Crema pasticcera is best eaten within two or three days (if kept in the refrigerator) and does NOT freeze well.
This recipe makes enough cream to fill one 9 inch pan di spagna.
Heat the milk on the stove (but don't boil it). In a large bowl, mix the yolks, the sugar, the flavors (which are optional) until pale and thick. You can add the alcohol now if you want to make it evaporate a little bit. Then slowly add the flour (sifting it on the batter) and keep mixing until smooth and well blended. Pour the warm (but not boiling) milk on the batter, a little at a time, and mix until blended.
If you are using a microwave, put the bowl in the microwave, and cook it on high for 2 minutes. Take the bowl out and stir the content with a woodden spoon. Then cook it again (on medium) for additional increments of 30 seconds or 1 minute minutes. Each time take the bowl out and stir vigorously. The time it takes to cook in the microwave ovens varies a lot across ovens, so you should experiment. In any case, do not overcook, otherwise the cream will taste of flour. Be careful in particular if you have a very recent, powerful microwave oven. In this case, go slow, above all towards the end.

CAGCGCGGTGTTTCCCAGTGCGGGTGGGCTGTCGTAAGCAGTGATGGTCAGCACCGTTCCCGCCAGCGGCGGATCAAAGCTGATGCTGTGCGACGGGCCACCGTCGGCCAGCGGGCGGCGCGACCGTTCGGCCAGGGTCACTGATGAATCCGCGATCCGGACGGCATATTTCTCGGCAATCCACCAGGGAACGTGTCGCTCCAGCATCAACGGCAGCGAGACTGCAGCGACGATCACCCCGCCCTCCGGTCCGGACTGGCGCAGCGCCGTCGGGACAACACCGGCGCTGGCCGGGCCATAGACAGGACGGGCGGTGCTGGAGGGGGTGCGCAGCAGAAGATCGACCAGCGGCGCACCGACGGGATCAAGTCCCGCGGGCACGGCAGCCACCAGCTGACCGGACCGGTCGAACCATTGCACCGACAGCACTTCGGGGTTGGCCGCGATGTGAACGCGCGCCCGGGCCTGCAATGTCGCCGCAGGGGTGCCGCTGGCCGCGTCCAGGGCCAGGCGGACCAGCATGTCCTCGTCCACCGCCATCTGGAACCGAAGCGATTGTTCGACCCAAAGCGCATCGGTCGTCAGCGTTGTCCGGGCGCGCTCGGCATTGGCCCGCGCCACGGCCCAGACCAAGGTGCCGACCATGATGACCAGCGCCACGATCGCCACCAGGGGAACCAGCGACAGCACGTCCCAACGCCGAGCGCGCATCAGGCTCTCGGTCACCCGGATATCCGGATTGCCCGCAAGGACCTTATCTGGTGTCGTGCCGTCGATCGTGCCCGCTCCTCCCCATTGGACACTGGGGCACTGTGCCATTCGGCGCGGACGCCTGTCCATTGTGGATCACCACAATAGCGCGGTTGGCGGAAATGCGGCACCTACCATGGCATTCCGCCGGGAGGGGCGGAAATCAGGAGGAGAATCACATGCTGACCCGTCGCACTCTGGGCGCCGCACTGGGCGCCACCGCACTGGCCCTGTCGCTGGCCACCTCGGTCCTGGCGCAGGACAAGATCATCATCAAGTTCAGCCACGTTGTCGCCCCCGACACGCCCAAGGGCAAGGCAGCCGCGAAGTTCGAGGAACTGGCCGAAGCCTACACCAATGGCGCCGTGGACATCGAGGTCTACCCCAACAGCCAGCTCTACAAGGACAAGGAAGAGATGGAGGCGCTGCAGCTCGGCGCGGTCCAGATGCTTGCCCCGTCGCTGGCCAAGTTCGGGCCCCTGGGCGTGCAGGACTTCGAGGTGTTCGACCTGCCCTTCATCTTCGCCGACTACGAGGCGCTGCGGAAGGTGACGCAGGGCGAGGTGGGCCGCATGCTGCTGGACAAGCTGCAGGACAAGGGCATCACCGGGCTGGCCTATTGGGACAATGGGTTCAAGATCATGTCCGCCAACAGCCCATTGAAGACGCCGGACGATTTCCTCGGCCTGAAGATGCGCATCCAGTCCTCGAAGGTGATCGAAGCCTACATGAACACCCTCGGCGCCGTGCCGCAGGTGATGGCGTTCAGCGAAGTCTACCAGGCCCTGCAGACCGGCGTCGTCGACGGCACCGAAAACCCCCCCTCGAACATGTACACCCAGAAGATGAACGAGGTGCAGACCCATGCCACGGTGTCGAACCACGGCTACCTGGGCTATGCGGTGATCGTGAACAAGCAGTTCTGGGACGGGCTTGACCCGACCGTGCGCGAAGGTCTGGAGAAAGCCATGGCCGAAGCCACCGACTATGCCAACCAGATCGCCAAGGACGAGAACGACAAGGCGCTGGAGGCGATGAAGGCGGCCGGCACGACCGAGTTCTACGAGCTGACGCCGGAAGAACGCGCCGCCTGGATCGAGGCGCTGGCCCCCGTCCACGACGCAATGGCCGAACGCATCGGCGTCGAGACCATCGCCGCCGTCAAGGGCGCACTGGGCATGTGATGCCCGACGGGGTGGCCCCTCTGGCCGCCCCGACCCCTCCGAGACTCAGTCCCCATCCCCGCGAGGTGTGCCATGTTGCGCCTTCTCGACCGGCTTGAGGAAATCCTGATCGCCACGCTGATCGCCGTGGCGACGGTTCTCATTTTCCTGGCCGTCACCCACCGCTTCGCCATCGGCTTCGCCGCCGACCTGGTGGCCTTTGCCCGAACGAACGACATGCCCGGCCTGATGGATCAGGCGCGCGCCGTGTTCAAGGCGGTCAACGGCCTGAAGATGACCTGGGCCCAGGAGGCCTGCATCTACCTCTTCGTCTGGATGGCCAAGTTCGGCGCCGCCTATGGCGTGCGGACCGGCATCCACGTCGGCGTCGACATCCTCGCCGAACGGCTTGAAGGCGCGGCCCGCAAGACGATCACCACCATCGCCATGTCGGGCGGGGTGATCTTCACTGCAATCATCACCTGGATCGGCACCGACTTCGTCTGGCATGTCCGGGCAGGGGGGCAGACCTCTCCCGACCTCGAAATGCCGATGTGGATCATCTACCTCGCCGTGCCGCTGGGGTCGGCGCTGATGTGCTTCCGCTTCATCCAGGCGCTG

If you are cooking it on the stove, pour the batter in a deep pan over low fire, and keep stirring (slowly) until the cream thickens. You must stir the mixture to avoid burning (the bottom will burn if not stirred), but you don't want to stir too much, because the more you stir, the less the cream will thicken. It should take from 5 to 10 minutes, but again the time varies. Remove from the fire and pour it in another container. As before, do not overcook.
You can add the alcohol at the end, when the cream is cooling, if you don't want the alcohol to evaporate.
If the cream seems to have too many lumps, try passing it through a sifter; although you're probably better off making a new batch.
Note that crema pasticcera can be made with potato starch or corn starch instead of flour, which makes it edible for people allergic to gluten. I don't know the proportions for these starches though, my guess would be a little less than the dose you would use with flour, but I must try.